It is deeply disturbing that the courts did not err on the side of allowing Schiavo to live given the possibility of Michael's mixed motives, as well as the family dispute over Terri's wishes, wishes unfortunately not reduced to writing.
Did the federal government overstep its bounds in passing this special law?
UCLA law professor Stephen Bainbridge thinks so. "Under Article 5 of the 14th Amendment," Professor Bainbridge told me, "Congress does have pretty expansive powers to protect human rights from state action. But there are some serious problems. One is that this is, in a sense, an ex post facto law designed to overturn a judicial decision that had already been made, and technically the Constitution only prohibits ex post facto laws in the criminal context. . . . When you pass a law that's designed to deal with a particular case, and here Congress is explicitly trying to limit this to Ms. Schiavo, and not offer similar protection to other people who may be similarly situated, so I said on my blog . . . that I think Congress probably shouldn't have done this, and probably didn't have the authority to do this." (Even the federal district judge questioned the constitutionality of the law giving him jurisdiction!)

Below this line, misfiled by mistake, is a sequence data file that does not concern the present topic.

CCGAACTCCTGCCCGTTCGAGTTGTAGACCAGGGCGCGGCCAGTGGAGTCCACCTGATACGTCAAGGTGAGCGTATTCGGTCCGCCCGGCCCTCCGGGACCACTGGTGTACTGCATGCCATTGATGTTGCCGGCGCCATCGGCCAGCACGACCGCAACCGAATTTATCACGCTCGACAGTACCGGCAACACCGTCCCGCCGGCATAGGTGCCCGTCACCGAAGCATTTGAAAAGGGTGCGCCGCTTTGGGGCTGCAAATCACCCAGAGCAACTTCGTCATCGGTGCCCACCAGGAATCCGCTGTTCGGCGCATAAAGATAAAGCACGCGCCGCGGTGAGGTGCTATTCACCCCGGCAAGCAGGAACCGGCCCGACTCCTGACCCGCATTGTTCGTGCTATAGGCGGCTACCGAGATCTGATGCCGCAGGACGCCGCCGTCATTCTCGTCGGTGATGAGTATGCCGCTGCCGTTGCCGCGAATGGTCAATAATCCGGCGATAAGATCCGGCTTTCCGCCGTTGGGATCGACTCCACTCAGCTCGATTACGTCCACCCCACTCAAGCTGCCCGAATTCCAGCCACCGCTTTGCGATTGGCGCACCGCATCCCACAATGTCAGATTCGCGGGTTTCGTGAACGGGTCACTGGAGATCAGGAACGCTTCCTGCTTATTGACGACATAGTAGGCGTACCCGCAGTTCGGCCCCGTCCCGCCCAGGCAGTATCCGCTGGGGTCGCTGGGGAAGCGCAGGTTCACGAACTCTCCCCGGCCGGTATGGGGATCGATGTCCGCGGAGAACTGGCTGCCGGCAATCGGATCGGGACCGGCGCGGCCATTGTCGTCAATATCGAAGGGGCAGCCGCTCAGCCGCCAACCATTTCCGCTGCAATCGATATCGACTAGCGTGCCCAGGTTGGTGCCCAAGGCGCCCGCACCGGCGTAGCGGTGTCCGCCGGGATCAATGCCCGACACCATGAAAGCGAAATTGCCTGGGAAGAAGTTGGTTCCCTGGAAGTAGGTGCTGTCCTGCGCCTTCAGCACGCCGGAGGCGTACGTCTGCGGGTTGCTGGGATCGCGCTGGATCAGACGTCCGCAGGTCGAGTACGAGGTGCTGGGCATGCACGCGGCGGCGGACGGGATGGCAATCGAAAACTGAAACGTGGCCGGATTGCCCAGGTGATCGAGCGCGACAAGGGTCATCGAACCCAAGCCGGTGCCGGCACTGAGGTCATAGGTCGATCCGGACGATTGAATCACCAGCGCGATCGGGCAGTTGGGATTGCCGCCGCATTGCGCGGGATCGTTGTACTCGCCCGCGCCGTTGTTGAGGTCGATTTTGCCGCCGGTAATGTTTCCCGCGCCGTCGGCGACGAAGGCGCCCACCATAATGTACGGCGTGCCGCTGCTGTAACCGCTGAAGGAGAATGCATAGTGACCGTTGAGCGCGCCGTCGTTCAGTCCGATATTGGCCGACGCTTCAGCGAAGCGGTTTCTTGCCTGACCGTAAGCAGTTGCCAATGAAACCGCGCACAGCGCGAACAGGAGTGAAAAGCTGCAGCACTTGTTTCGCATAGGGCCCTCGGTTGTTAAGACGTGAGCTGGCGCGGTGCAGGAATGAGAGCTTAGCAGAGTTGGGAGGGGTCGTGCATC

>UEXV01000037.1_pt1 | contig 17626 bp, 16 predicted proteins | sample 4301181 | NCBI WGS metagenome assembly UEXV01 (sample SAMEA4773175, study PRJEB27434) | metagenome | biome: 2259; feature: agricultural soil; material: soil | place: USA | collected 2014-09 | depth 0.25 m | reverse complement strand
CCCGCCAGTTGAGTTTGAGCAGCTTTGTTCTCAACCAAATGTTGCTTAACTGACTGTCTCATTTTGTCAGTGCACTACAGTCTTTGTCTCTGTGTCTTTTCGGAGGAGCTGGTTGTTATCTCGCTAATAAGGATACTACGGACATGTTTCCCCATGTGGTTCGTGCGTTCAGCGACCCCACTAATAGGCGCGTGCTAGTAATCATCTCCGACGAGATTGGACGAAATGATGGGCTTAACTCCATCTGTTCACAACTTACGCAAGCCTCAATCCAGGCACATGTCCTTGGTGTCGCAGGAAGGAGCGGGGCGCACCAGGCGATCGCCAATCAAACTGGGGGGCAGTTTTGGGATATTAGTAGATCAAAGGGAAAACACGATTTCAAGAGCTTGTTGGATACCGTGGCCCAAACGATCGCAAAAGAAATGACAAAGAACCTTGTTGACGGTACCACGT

This places states' rights Republicans in an awkward position.
House Rules Committee Chairman David Dreier, R-Calif., explained his support for Congress's actions: " . . . [S]o I came down on the side, even though I may take some political heat for it, of doing what I think is favoring giving them a chance to be heard. . . . if you just focus on our responsibility for the protection of life, liberty and the pursuit of happiness, if you look at that goal that we have, argument can be made [that] to at least allow a federal court to hear this case as a last resort is not unreasonable."
Polls show most Americans, including self-described evangelicals -- oppose Congress's intrusion into this extremely emotional, private family matter. How can limited-government types object to the Fed's involvement in education, welfare and health care? What do you say to the taxers and spenders -- to those who call the Constitution a "living, breathing document" -- when they say, "This tax hike protects the poor, the downtrodden, the minorities, the ignored. Help us -- like you helped Terri."